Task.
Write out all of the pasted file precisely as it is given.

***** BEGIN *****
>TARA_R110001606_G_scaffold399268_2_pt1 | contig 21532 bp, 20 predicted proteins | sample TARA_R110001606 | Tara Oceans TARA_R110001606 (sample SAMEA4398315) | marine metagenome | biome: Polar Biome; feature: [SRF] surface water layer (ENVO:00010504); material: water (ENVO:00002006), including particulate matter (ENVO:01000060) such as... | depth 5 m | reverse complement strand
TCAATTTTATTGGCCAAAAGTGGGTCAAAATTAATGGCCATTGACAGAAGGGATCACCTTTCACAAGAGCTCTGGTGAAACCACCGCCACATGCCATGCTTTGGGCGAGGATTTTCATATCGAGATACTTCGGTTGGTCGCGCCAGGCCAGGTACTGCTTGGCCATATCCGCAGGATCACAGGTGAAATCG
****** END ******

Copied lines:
>TARA_R110001606_G_scaffold399268_2_pt1 | contig 21532 bp, 20 predicted proteins | sample TARA_R110001606 | Tara Oceans TARA_R110001606 (sample SAMEA4398315) | marine metagenome | biome: Polar Biome; feature: [SRF] surface water layer (ENVO:00010504); material: water (ENVO:00002006), including particulate matter (ENVO:01000060) such as... | depth 5 m | reverse complement strand
TCAATTTTATTGGCCAAAAGTGGGTCAAAATTAATGGCCATTGACAGAAGGGATCACCTTTCACAAGAGCTCTGGTGAAACCACCGCCACATGCCATGCTTTGGGCGAGGATTTTCATATCGAGATACTTCGGTTGGTCGCGCCAGGCCAGGTACTGCTTGGCCATATCCGCAGGATCACAGGTGAAATCG